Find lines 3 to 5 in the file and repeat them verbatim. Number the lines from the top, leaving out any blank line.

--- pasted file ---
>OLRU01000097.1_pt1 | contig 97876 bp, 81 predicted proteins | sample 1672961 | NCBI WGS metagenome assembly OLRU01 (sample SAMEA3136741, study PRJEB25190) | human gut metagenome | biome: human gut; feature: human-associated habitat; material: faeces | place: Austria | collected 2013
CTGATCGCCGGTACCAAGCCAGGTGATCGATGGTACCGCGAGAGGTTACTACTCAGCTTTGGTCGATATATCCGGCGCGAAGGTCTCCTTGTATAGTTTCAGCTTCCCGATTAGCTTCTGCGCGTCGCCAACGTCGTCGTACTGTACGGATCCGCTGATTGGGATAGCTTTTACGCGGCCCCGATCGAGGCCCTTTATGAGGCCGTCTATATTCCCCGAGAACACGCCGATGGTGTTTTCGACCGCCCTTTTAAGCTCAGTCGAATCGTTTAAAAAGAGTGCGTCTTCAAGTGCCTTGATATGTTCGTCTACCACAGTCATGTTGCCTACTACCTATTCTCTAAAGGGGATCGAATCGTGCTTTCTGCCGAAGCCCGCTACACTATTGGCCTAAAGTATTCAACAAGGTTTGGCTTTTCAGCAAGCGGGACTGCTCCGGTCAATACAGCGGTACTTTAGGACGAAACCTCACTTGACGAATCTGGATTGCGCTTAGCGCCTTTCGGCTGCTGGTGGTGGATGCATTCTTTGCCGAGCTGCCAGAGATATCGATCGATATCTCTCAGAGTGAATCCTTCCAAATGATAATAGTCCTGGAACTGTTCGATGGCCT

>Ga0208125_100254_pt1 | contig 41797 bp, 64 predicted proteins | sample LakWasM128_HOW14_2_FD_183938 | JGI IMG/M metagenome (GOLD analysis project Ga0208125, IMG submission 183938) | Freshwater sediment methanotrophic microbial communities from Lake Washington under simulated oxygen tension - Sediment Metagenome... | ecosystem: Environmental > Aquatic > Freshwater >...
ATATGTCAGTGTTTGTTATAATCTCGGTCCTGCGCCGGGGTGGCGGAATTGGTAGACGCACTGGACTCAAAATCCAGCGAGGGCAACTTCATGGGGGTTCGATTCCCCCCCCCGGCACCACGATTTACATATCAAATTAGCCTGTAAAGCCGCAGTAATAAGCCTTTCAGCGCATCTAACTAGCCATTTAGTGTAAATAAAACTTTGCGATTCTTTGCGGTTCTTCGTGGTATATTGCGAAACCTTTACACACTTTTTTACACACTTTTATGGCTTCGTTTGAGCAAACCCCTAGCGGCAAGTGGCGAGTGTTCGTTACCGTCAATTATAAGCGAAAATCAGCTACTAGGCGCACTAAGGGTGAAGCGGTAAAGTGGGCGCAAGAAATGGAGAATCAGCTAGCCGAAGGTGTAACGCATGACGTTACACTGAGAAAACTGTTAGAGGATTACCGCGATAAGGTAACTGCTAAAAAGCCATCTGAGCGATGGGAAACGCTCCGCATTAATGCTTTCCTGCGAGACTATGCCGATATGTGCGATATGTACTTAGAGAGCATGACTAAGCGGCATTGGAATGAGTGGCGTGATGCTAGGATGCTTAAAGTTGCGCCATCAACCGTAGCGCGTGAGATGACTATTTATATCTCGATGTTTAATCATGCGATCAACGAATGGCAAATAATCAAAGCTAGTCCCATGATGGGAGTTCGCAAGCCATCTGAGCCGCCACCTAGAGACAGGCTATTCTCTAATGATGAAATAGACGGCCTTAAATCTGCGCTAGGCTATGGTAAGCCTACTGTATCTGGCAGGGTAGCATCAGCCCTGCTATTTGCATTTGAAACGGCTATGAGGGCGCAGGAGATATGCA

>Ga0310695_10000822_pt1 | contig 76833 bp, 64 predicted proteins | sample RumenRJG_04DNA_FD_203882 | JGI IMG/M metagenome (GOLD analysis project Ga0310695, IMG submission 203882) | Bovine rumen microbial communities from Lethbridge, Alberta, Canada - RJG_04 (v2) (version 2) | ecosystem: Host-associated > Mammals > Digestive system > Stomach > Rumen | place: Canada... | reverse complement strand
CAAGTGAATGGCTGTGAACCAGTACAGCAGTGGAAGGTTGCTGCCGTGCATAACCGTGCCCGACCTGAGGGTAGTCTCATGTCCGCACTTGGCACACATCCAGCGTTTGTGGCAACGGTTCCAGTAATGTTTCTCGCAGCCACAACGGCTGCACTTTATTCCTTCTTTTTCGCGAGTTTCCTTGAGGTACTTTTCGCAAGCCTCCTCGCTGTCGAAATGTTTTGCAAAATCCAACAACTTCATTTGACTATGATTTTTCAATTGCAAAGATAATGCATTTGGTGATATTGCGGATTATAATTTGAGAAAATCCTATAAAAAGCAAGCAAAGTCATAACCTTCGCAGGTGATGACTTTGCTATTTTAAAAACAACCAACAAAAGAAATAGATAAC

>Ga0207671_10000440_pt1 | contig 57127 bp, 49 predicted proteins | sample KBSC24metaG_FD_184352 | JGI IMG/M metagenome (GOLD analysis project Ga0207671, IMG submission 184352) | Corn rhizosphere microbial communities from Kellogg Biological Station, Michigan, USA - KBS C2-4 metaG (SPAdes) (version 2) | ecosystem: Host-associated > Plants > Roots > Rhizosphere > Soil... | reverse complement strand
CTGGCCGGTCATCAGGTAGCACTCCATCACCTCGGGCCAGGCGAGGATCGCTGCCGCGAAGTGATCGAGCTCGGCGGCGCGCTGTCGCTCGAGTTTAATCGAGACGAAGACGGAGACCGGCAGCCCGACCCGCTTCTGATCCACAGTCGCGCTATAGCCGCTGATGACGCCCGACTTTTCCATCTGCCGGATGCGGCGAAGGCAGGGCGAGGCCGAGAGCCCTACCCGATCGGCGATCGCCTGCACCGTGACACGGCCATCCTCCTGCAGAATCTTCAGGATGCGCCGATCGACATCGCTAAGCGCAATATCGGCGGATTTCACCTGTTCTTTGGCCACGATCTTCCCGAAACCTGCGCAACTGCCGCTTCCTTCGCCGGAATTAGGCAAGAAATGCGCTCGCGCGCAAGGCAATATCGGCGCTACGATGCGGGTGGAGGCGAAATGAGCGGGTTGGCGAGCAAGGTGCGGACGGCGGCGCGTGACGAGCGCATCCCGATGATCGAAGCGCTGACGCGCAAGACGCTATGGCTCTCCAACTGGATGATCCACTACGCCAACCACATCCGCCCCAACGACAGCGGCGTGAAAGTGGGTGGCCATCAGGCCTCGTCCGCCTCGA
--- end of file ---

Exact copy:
>Ga0208125_100254_pt1 | contig 41797 bp, 64 predicted proteins | sample LakWasM128_HOW14_2_FD_183938 | JGI IMG/M metagenome (GOLD analysis project Ga0208125, IMG submission 183938) | Freshwater sediment methanotrophic microbial communities from Lake Washington under simulated oxygen tension - Sediment Metagenome... | ecosystem: Environmental > Aquatic > Freshwater >...
ATATGTCAGTGTTTGTTATAATCTCGGTCCTGCGCCGGGGTGGCGGAATTGGTAGACGCACTGGACTCAAAATCCAGCGAGGGCAACTTCATGGGGGTTCGATTCCCCCCCCCGGCACCACGATTTACATATCAAATTAGCCTGTAAAGCCGCAGTAATAAGCCTTTCAGCGCATCTAACTAGCCATTTAGTGTAAATAAAACTTTGCGATTCTTTGCGGTTCTTCGTGGTATATTGCGAAACCTTTACACACTTTTTTACACACTTTTATGGCTTCGTTTGAGCAAACCCCTAGCGGCAAGTGGCGAGTGTTCGTTACCGTCAATTATAAGCGAAAATCAGCTACTAGGCGCACTAAGGGTGAAGCGGTAAAGTGGGCGCAAGAAATGGAGAATCAGCTAGCCGAAGGTGTAACGCATGACGTTACACTGAGAAAACTGTTAGAGGATTACCGCGATAAGGTAACTGCTAAAAAGCCATCTGAGCGATGGGAAACGCTCCGCATTAATGCTTTCCTGCGAGACTATGCCGATATGTGCGATATGTACTTAGAGAGCATGACTAAGCGGCATTGGAATGAGTGGCGTGATGCTAGGATGCTTAAAGTTGCGCCATCAACCGTAGCGCGTGAGATGACTATTTATATCTCGATGTTTAATCATGCGATCAACGAATGGCAAATAATCAAAGCTAGTCCCATGATGGGAGTTCGCAAGCCATCTGAGCCGCCACCTAGAGACAGGCTATTCTCTAATGATGAAATAGACGGCCTTAAATCTGCGCTAGGCTATGGTAAGCCTACTGTATCTGGCAGGGTAGCATCAGCCCTGCTATTTGCATTTGAAACGGCTATGAGGGCGCAGGAGATATGCA

>Ga0310695_10000822_pt1 | contig 76833 bp, 64 predicted proteins | sample RumenRJG_04DNA_FD_203882 | JGI IMG/M metagenome (GOLD analysis project Ga0310695, IMG submission 203882) | Bovine rumen microbial communities from Lethbridge, Alberta, Canada - RJG_04 (v2) (version 2) | ecosystem: Host-associated > Mammals > Digestive system > Stomach > Rumen | place: Canada... | reverse complement strand